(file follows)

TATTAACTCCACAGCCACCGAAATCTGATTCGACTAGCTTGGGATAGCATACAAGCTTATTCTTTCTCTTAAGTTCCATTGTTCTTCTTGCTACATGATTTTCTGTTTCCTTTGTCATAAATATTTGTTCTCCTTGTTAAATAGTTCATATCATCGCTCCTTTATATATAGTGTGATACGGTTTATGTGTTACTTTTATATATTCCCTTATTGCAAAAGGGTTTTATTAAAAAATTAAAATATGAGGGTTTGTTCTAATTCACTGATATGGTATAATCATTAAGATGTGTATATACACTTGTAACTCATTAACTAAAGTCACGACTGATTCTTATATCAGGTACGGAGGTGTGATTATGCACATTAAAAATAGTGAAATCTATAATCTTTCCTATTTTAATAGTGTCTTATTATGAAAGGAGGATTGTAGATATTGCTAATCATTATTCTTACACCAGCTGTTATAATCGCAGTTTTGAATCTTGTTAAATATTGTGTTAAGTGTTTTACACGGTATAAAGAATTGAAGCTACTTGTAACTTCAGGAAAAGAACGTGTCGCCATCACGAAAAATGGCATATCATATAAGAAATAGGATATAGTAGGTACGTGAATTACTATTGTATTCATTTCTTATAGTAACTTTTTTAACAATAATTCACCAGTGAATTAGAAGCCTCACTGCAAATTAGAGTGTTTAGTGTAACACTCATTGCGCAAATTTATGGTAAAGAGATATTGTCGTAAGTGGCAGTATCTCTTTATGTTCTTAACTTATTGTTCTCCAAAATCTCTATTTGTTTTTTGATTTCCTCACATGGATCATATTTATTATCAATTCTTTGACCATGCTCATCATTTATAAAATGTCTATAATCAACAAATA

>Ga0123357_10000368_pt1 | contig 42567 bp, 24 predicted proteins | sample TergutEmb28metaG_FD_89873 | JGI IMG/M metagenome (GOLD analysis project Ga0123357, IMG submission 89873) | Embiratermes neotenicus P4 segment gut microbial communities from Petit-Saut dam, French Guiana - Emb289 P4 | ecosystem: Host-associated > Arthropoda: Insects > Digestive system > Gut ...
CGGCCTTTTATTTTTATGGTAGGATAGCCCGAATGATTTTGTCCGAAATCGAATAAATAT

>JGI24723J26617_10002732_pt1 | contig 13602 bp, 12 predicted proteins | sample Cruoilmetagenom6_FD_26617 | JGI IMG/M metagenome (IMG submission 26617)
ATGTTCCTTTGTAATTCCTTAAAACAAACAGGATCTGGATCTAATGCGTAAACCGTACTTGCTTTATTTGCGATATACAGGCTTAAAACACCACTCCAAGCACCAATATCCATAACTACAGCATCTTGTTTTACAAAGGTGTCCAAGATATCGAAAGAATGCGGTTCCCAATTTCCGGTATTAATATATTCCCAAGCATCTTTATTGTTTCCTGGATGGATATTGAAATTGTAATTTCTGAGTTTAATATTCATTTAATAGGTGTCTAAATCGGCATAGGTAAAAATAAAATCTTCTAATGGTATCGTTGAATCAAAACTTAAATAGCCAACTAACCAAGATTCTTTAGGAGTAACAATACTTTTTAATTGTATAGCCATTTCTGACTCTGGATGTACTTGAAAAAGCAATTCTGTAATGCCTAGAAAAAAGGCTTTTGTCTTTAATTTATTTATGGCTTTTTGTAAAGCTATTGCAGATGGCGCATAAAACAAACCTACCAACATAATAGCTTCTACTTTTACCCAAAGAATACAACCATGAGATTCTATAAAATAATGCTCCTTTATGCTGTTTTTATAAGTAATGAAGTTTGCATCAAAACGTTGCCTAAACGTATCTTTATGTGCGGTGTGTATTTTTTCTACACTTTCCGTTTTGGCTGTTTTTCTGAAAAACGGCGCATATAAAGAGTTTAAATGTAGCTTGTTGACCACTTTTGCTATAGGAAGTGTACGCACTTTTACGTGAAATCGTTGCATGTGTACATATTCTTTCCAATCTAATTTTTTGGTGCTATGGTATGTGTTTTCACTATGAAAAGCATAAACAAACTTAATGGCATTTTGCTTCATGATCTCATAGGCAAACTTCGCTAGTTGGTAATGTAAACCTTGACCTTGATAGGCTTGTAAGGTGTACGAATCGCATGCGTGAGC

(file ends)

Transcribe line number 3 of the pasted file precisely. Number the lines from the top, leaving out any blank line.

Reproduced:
CGGCCTTTTATTTTTATGGTAGGATAGCCCGAATGATTTTGTCCGAAATCGAATAAATAT